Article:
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Have some leftover breast milk sitting in the freezer and wondering what you can do with it? You can certainly get creative with your breast milk and make ice cream, butter, or dozens of other crafts that you can find on Pinterest. But there is a much more beneficial way to use your breast milk—one that could help with dry skin or infant eczema. That’s right, we’re talking about breast milk soap.
We have everything you need to successfully whip up a batch of breast milk soap, including a few DIY breast milk soap recipes.
Why Make Breast Milk Soap?
Who would have thought that breast milk is good for something other than your baby? Making soap out of it means that everyone in the family benefits. Breast milk is very skin-friendly, which might come as a surprise to some people—but it’s true. In other words, if you have sensitive skin, you’re going to love breast milk soap.
Interestingly, breast milk has a long history of topical medications for things like sore nipples from breastfeeding, wart removal, healing injuries, moisturizing skin, and even relieving itchy bites and skin conditions, like eczema. Incidentally, there have been studies showing that breast milk works better than hydrocortisone cream for treating eczema in infants.
This is because of the natural compounds in breast milk that fight bacteria and inflammation. That is why you can use breast milk for treating rashes and acne.
Now, you might wonder: does any of these beneficial properties carry over after the soap has been made? After all, you have to transform the milk into lye to make soap, and that requires cooking the milk. Some of the enzymes that promote healing do get nuked (there’s no way to escape it), but that doesn’t mean the benefits vanish.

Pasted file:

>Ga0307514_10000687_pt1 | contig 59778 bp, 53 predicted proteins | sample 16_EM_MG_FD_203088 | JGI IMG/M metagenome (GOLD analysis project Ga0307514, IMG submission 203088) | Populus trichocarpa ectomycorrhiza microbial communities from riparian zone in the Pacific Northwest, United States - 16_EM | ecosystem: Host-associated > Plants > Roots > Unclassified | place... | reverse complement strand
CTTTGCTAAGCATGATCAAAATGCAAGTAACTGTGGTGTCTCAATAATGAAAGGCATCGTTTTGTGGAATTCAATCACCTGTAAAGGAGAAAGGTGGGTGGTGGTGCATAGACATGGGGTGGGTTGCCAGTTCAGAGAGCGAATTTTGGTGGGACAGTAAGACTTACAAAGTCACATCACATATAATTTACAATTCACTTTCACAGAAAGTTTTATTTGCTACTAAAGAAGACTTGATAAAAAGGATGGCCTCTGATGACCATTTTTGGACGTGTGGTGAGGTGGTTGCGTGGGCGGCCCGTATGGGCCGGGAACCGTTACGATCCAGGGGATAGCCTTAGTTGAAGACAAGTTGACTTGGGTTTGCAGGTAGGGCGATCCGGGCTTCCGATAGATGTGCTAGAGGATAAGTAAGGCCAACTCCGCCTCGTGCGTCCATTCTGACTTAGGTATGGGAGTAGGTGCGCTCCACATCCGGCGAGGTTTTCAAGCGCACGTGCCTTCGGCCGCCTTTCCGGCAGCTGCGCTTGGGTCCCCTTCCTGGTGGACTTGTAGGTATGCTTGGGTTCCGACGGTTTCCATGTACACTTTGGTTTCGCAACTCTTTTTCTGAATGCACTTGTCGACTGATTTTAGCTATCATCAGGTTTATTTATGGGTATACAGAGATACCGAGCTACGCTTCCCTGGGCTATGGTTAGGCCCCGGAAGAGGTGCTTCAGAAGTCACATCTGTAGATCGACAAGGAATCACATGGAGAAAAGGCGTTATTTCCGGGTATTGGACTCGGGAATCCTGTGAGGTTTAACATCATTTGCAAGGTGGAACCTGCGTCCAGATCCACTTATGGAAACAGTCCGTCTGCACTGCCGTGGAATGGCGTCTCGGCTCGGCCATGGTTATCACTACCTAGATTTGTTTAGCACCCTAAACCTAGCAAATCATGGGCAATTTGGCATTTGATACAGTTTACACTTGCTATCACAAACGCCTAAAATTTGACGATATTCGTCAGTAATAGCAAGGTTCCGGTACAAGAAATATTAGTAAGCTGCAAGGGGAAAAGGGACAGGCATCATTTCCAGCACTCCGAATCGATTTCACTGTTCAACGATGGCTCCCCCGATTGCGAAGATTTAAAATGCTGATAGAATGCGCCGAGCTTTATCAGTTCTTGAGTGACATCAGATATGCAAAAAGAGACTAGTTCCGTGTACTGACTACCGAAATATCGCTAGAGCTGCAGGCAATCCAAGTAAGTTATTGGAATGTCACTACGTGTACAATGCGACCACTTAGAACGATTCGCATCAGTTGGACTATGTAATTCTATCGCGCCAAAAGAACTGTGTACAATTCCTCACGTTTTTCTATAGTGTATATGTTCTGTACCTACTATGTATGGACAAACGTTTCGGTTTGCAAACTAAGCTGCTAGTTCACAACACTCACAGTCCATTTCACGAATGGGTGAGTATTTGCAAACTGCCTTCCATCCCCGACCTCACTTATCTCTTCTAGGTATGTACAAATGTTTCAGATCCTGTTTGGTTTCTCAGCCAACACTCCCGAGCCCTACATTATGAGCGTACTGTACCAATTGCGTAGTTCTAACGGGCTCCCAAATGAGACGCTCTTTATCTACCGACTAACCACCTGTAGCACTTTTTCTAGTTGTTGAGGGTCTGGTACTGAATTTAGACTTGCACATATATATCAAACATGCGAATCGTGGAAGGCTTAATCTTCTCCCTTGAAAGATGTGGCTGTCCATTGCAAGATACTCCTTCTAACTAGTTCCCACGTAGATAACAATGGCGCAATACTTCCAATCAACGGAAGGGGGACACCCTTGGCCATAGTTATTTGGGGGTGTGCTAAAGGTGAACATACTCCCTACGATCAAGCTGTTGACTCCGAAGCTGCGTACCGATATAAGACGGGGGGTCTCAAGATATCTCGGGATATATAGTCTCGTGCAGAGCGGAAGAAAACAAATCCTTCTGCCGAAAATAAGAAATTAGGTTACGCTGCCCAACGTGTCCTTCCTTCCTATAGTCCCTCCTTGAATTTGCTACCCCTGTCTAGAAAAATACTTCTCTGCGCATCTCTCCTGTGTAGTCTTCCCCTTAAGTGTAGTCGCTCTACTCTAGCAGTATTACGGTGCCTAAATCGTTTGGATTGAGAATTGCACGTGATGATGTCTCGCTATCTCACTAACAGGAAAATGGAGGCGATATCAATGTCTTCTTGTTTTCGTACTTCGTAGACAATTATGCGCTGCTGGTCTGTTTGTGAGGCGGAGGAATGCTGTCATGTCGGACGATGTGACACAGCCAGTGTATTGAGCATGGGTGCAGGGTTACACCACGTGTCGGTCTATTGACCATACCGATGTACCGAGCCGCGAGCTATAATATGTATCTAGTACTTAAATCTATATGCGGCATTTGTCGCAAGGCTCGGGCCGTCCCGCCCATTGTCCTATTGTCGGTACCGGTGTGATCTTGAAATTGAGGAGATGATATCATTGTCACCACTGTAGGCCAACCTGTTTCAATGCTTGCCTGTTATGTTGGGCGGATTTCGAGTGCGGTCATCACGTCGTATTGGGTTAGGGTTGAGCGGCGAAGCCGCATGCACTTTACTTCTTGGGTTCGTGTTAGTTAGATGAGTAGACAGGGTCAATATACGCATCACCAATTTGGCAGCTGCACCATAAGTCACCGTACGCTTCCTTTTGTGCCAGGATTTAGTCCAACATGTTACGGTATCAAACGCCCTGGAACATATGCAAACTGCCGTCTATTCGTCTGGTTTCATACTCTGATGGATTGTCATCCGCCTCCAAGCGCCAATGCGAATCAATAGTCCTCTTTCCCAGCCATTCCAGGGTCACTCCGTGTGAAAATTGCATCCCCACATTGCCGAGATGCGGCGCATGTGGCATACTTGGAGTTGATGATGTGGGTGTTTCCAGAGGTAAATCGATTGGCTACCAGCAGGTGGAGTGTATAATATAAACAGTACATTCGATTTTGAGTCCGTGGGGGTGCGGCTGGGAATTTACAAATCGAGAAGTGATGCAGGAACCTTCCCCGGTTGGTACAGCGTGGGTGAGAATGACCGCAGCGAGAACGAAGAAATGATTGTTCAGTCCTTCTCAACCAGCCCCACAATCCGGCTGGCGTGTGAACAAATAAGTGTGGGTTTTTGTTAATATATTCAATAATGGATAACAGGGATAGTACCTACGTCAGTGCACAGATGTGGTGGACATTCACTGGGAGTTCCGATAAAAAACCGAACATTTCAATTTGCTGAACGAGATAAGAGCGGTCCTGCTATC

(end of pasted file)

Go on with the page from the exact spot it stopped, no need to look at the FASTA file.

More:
The creaminess of breast milk makes for more silkier suds that nourish the skin. Also, breast milk has more sugars than cow’s milk, so you get a better lather. Rich in vitamins, soap made from breast milk soothes and rejuvenates your skin. So you still get a lot of goodness from a single bar of soap.
Additionally, you’re selecting a recipe and making the soap by yourself. This is excellent for those who have family members with skin conditions, since you can select the ingredients that are best suited for your needs and health. You also know exactly what is going into the soap, meaning you’ll probably choose the most eco-friendly options.
Benefits of Breast Milk on the Skin
- Antimicrobial properties
- Rich in vitamins A, C, D, and E—all promote skin health
- Produces a rich, silky lather
- Enhances the effects of honey and olive oil
- Can relieve skin conditions that cause itching and dryness
Does Breast Milk Soap Smell Like Breast Milk?
You might be hesitating about making breast milk soap, because you dislike the smell of the main ingredient. Don’t worry. When you add other ingredients, such as essential oils or honey or oats, you are diminishing the scent. Breast milk soap won’t smell like breast milk at all.
Homemade Breast Milk Soap Recipe To Try
Ready to make your own mothers milk soap? Here is a simple and easy-to-follow recipe!
- ½ pound soap base
- 1 cup breast milk
- A few drops of essential oil (if desired)
- Powdered pigments (optional)
- A sprinkle of honey and oats (optional)
1. Melt the ½ pound of soap base (can be purchased from health food stores, craft stores or from Amazon) in the microwave on the highest temperature setting. Try to melt the soap base incrementally. You must check to make sure that it’s not getting overheated or bubbling up. Those bubbles won’t disappear.
2. Pour the room temperature breast milk into the melted soap base. Stir together until the milk and soap base are combined.
3. Stir in your optional essential oils for a pleasant scent. Add in the pigment for color or the honey and oats for added skin benefits and exfoliation.